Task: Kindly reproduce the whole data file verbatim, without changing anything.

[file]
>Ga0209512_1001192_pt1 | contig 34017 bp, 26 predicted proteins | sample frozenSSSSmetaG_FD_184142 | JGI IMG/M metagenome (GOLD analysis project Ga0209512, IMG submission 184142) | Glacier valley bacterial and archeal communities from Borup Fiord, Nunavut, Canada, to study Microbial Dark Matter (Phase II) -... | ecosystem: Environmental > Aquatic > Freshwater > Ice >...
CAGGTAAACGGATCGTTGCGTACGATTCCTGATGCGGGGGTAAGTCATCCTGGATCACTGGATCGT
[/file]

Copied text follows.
>Ga0209512_1001192_pt1 | contig 34017 bp, 26 predicted proteins | sample frozenSSSSmetaG_FD_184142 | JGI IMG/M metagenome (GOLD analysis project Ga0209512, IMG submission 184142) | Glacier valley bacterial and archeal communities from Borup Fiord, Nunavut, Canada, to study Microbial Dark Matter (Phase II) -... | ecosystem: Environmental > Aquatic > Freshwater > Ice >...
CAGGTAAACGGATCGTTGCGTACGATTCCTGATGCGGGGGTAAGTCATCCTGGATCACTGGATCGT